Code Completion and Interactive Feedback

Support for some C++11 features isn’t implemented yet. This includes user defined literals, constexpr and enum class.

I noticed the squiggly line error highlights in the editor being incorrect for some other things (e.g. a declaration using decltype) while the code compiled and ran just fine. Other issues included an unused macro warning even though it was used several lines down in the file, as well as unwarranted complaints about lambda return type. Hopefully these are just alpha issues and will get fixed.

An interesting feature is parameter placeholders in function calls inserted via code completion:

The whole placeholder is selected as soon as the cursor goes over it, and it can be typed over. This is quite helpful, although as you can see, placeholders can be really long as they include automatically generated type names.

Another feature is automatic addition of #includes based on what I’m typing. E.g. if I’m writing a function declaration and add a chrono::time_point parameter, a #include <chrono> statement is automatically added to the top of the file. I don’t think this feature is complete so I don’t want to bash it too much, but it didn’t work for me.

For one thing, it added includes outside the header guard. For another, it didn’t seem reliable and I couldn’t figure out when it does or doesn’t add an include. In any case, seeing as includes can cause significant issues with cycles and build times, I’m not sure this can be automated well, especially in a large project. But I’ll be happy if it is :)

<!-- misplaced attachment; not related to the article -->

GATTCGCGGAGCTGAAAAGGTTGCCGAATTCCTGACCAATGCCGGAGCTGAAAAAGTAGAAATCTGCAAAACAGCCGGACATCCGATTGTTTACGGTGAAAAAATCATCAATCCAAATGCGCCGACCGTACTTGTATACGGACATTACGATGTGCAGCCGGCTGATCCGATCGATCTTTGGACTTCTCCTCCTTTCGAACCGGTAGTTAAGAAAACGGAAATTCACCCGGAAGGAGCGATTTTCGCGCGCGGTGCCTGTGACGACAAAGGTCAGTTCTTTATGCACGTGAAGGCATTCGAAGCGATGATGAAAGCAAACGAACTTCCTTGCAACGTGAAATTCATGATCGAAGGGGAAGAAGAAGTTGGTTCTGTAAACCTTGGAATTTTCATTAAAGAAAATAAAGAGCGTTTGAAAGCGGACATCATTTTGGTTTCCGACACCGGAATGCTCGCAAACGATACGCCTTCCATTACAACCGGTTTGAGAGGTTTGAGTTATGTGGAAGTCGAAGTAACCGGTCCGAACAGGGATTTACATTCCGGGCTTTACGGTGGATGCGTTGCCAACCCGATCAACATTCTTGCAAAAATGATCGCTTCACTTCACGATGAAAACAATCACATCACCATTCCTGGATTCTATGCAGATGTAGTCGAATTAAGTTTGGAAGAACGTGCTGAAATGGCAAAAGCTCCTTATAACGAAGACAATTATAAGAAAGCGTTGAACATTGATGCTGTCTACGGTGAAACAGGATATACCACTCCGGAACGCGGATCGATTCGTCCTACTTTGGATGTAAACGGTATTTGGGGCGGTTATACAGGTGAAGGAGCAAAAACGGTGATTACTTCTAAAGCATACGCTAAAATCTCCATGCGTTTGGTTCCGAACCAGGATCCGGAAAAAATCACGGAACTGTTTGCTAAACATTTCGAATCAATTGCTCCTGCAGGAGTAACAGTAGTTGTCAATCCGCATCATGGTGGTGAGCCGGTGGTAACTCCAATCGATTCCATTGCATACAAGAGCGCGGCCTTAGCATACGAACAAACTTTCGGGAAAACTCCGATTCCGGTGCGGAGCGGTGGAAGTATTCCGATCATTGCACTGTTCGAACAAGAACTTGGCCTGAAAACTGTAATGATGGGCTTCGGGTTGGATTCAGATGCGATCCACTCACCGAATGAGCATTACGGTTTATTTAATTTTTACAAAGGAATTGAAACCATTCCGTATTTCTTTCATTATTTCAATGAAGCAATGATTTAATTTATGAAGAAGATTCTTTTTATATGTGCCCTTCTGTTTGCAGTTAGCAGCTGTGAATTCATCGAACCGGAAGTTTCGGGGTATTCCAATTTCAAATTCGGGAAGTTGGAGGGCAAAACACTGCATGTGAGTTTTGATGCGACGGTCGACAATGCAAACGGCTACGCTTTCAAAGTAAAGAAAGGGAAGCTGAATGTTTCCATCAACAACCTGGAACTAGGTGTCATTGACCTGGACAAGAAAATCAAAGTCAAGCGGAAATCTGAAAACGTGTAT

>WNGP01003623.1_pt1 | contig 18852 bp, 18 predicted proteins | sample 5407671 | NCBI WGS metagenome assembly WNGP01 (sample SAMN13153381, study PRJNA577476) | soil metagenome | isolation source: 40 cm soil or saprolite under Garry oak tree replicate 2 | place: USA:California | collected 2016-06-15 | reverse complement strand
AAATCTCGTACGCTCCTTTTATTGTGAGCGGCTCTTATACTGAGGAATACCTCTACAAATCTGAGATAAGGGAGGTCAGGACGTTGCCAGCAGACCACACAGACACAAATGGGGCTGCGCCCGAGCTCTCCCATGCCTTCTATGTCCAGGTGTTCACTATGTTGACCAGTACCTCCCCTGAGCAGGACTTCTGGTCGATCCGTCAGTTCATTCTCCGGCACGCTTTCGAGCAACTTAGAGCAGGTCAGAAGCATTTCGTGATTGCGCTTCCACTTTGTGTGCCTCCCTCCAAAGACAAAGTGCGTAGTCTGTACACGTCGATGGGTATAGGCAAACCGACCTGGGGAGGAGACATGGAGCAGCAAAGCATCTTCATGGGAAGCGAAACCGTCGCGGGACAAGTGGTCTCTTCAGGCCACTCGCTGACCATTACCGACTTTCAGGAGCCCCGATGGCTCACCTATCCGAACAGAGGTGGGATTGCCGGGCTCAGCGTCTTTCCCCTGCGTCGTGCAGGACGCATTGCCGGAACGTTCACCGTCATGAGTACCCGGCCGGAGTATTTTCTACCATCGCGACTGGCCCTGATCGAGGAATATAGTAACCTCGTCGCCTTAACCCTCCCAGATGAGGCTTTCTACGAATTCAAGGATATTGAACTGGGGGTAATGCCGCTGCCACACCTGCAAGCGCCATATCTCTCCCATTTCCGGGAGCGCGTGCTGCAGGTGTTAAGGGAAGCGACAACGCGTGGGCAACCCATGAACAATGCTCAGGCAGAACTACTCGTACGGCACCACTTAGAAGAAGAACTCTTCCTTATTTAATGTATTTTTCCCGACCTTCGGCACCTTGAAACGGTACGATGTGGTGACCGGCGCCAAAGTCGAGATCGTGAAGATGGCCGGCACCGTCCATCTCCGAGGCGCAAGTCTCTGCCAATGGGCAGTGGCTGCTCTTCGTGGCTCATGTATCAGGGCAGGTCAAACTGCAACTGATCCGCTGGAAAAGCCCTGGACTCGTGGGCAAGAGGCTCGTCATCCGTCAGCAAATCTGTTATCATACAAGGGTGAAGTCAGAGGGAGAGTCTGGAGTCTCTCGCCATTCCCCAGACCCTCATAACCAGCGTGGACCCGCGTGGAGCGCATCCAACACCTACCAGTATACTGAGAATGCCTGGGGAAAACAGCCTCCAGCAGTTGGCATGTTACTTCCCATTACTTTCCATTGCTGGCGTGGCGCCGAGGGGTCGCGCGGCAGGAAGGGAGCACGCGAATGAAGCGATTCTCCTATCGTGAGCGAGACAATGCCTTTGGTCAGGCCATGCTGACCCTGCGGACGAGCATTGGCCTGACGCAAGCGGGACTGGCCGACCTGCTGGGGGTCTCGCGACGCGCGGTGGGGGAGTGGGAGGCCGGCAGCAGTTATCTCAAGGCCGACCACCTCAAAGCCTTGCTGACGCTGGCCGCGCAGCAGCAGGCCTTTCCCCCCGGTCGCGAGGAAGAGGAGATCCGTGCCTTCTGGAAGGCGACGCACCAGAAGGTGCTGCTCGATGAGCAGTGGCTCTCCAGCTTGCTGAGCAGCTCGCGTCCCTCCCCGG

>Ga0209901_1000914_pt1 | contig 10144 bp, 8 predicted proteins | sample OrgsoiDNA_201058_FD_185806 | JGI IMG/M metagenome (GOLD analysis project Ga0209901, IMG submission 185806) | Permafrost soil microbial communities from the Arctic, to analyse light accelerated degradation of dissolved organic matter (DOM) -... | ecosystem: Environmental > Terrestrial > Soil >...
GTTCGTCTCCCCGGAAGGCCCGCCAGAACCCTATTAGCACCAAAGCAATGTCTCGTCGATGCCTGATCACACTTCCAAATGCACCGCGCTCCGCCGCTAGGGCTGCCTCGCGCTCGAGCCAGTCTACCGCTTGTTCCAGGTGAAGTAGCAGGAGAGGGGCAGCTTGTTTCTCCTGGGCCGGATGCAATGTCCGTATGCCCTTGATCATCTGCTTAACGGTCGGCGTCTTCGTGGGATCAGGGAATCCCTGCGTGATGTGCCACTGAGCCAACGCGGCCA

Project navigation

CLion has an awesome feature: double-Shift pops up a project file search box. I just need to enter a few characters to get to any file in the project. It also shows a list of opened files sorted by recency, so to switch repeatedly between two files (e.g. .h and .cpp) all I need to press is double-Shift followed by Enter:

The result of this is that I don’t actually need file tabs. Luckily, CLion allows me to hide them altogether, so I get extra editor space! I also kept the project tree closed most of the time - it’s only needed if I don’t remember the name of the file at all.

There is also an alternative to the tree view in the form of a breadcrumb bar with file/directory dropdowns at each level. It allows adding new files too, but I was disappointed that I couldn’t find an option to create a corresponding .h or .cpp counterpart for an existing file.

The net result is that I can have most of the window dedicated to the editor, which is how I like to work:

Navigation in the editor seemed to work flawlessly in my short test. The IDE found the standard header locations and allowed me to go to declarations of standard types (vector) and standard functions (push_back). It also picked up the location of an external library from CMakeLists.txt and parsed that, so I could go to those declarations too. It all worked really fast.


The IDE supports both GCC and Clang. On Windows, this means using MinGW or Cygwin.

The documentation says that most C++11 features are supported at IDE level. Both libc++ and libstdc++ are supported but Boost isn’t fully supported.